VA Scandals Offer a Teachable Moment for American Health Care
Last month, a shocking report surfaced which revealed that the Phoenix branch of the Department of Veterans Affairs used a secret list to falsify patient waiting times. This revelation is the latest in a series of reports documenting treatment delays and rigged record keeping at multiple VA hospitals. And while politicians on both sides of the aisle are pointing fingers and trading accusations of blame, all is not lost.
The VA scandals offer an important teachable moment in the path of American health care consumerism. With the right combination of internal strategy and reform, this PR disaster can be turned into a strengthening moment.
VA Health Scandals: What Went Wrong
In the post WWII era, the VA was considered to be on the cutting edge of American health care. Partnerships between medical school faculty and VA hospitals led to a dramatic increase in the quality of veterans’ care — and even advances within the field of medicine itself. In the last few decades, however, as modern medicine has crept ever closer toward primary and preventative care, the VA has remained wedded to outdated treatment protocols. Moreover, a backlog of veterans’ disability claims, an influx of new veterans into the system, and an incentive structure for VA administration that rewarded reported efficiencies exacerbate the VA’s issues.
The 1996 Veterans’ Health Care Reform Eligibility Act helped move the agency towards a model of integrated health care. This act led to the opening of hundreds of outpatient clinics across America, increasing the VA’s capacity to care for veterans while embracing innovative means for tracking health care outcomes. In the last decade, however, the VA system has struggled to keep up with technological advancements and care demands. Under the Bush Administration, the Walter Reed Army Medical Center was shuttered following a Washington Post investigation that revealed shocking cases of patient neglect and unfit living conditions.
VA Health Scandals: What Needs to Change
The recent reports of falsified records at the Phoenix VA are the latest in a long line of troubling reports to emerge from the beleaguered agency. This is a pivotal turning point for not only the Veterans Administration health system, but for American health care in general. Rather than paying a lip service apology for yet another scandal about inferior health care, this is an opportunity to really speak to how the American health system can better serve patients by understanding the beliefs and motivators that drive wellness behaviors.
Two decades ago, the VA embraced a proactive health care model that was designed to bring care directly to the community, rather than waiting for veterans to seek care after becoming sick or injured. Returning to the push for proactive, preventative care is essential to more effectively reaching patients and improving health care outcomes. This starts with a push towards better digital health care in response to the growing trend of health care consumerism.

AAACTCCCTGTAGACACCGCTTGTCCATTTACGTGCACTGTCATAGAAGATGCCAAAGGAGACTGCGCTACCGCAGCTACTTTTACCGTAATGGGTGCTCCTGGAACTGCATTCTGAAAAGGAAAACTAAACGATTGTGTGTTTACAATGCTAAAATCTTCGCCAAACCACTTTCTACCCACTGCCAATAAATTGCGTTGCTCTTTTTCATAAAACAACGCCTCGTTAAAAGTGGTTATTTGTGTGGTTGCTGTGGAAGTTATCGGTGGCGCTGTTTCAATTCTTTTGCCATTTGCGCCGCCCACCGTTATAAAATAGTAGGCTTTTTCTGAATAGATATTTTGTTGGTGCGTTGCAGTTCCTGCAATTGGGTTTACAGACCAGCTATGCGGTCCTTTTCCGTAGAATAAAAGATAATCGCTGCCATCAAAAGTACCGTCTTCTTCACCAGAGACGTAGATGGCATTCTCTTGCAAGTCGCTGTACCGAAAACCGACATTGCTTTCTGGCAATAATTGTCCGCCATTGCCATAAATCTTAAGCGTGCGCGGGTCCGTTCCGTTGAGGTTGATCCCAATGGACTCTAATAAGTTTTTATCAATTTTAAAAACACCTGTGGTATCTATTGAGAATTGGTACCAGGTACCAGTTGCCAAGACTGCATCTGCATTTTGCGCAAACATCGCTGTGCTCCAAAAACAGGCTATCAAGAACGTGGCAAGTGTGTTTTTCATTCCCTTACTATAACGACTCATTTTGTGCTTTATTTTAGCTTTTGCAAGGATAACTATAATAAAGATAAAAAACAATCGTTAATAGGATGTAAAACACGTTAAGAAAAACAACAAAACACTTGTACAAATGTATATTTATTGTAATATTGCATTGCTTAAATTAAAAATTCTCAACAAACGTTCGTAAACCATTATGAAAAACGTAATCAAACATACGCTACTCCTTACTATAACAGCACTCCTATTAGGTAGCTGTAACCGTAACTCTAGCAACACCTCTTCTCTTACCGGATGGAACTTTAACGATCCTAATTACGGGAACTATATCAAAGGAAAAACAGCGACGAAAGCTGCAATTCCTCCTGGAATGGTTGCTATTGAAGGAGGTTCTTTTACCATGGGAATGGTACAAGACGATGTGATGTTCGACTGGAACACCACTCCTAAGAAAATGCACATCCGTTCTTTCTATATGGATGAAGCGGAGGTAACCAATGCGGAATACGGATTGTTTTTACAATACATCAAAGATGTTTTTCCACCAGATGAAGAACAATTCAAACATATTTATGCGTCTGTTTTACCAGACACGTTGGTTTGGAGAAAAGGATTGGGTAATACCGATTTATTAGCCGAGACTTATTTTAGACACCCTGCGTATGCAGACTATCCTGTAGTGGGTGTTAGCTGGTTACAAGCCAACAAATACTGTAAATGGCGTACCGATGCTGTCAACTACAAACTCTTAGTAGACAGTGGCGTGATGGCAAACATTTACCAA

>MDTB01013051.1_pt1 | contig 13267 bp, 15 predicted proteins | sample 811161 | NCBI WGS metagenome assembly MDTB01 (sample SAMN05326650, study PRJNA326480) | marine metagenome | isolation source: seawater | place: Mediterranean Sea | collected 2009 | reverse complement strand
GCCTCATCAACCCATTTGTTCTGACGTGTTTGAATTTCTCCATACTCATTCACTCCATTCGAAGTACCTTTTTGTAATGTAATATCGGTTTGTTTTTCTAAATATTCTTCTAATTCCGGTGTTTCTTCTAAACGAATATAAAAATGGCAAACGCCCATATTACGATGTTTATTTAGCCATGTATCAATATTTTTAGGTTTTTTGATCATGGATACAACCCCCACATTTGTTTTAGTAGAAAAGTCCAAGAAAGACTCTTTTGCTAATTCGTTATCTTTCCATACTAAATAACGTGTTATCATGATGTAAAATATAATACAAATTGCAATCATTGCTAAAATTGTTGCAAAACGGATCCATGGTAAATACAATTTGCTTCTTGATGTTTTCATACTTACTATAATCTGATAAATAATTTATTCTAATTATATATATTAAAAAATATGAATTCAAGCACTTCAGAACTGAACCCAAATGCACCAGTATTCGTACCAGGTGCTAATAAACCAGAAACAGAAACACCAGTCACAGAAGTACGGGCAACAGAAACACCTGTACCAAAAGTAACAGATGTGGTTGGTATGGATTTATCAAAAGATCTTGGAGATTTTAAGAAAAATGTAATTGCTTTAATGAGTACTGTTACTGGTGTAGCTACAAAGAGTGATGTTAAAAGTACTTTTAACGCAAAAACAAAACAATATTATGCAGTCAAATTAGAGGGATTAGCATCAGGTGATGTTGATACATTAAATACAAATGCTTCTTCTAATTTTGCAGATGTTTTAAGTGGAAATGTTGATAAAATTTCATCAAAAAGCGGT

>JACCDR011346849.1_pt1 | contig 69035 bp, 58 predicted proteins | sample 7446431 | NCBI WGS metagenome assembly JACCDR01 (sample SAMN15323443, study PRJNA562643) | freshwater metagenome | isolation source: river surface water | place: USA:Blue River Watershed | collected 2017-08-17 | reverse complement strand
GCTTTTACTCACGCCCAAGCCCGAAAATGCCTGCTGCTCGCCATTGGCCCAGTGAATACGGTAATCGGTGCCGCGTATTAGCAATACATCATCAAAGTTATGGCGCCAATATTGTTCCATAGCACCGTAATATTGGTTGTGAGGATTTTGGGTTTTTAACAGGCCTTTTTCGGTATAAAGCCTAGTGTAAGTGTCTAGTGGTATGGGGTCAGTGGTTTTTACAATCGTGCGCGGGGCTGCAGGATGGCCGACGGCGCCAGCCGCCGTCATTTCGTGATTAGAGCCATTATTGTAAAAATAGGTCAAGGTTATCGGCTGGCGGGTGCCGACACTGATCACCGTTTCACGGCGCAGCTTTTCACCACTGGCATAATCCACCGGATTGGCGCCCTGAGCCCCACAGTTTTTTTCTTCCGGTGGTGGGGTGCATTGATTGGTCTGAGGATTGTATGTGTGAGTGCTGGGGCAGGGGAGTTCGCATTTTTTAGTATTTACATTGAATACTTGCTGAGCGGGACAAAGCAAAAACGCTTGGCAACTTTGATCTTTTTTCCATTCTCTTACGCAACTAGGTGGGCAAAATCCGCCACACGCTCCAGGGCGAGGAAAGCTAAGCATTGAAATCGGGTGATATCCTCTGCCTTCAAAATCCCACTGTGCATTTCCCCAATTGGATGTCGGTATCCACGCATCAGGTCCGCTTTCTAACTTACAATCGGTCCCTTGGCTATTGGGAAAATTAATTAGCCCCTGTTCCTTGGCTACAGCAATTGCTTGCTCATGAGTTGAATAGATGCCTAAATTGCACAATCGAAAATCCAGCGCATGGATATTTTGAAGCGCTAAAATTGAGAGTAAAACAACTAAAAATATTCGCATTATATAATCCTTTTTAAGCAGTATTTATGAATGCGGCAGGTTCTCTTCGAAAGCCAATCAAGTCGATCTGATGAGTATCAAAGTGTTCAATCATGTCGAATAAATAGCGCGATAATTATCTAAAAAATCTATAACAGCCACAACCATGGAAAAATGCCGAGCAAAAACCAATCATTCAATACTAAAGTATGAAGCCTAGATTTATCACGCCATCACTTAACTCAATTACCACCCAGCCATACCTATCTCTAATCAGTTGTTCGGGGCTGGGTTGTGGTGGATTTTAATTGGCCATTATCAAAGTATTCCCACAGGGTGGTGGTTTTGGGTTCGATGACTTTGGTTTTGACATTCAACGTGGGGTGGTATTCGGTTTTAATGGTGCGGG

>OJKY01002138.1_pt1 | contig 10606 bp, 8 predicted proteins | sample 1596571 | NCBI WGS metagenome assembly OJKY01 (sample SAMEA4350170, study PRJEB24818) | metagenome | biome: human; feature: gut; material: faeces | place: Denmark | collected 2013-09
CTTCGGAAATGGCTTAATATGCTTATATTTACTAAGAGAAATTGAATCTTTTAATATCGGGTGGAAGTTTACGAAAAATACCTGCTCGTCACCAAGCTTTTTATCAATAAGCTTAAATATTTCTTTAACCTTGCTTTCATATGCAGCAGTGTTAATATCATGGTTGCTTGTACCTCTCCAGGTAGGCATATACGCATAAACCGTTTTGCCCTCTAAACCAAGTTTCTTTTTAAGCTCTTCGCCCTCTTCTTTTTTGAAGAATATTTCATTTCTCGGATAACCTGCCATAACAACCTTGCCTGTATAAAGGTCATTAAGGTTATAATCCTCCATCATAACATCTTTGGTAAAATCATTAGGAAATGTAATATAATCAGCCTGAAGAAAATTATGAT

#1: Restore transparency.
While the VA has a long way to go when it comes to bouncing back from this latest breach of trust, improved transparency would help. In today’s interconnected world, a consumer would never make a major product purchase without Googling its reviews first. The same goes for health care. Restoring transparency starts with lifting the shroud and mystery surrounding hospital care. Simple but effective examples of how to begin accomplishing this include a short online video tour of facilities and policies, in-depth procedure descriptions, published steps being taken to facilitate transparency, and detailed information about wellness and disease prevention.
#2: Offer digital communication.
Overwhelmingly, today’s patients say they prefer electronic communication opportunities — whether that’s an email reminder about an upcoming appointment, the ability to schedule appointments online, or the ability to request online prescription refills. Digital connections can also facilitate efficient communications between patients and providers, helping to establish and cement trust. Digital solutions matter to health care consumers.
#3: Understand patient motivators.
Fundamentally, health care consumerism is all about patient-centric solutions. Consequently, in order to provide health care solutions that truly resonate with consumers, health care providers need to understand patient motivators. What are the triggers to activate different patient types? Where do patients go for preventative care and wellness information? How can health care providers better empower patients to proactively take control of their health?
The VA’s issues provide an opportunity for other healthcare systems to learn better approaches and avoid unnecessary lapses in care or judgment. It’s also a lesson in what happens when incentives are in place to reward process measures instead of actual outcomes and patient satisfaction. A consumer-centric approach to healthcare delivery will help facilitate desired results.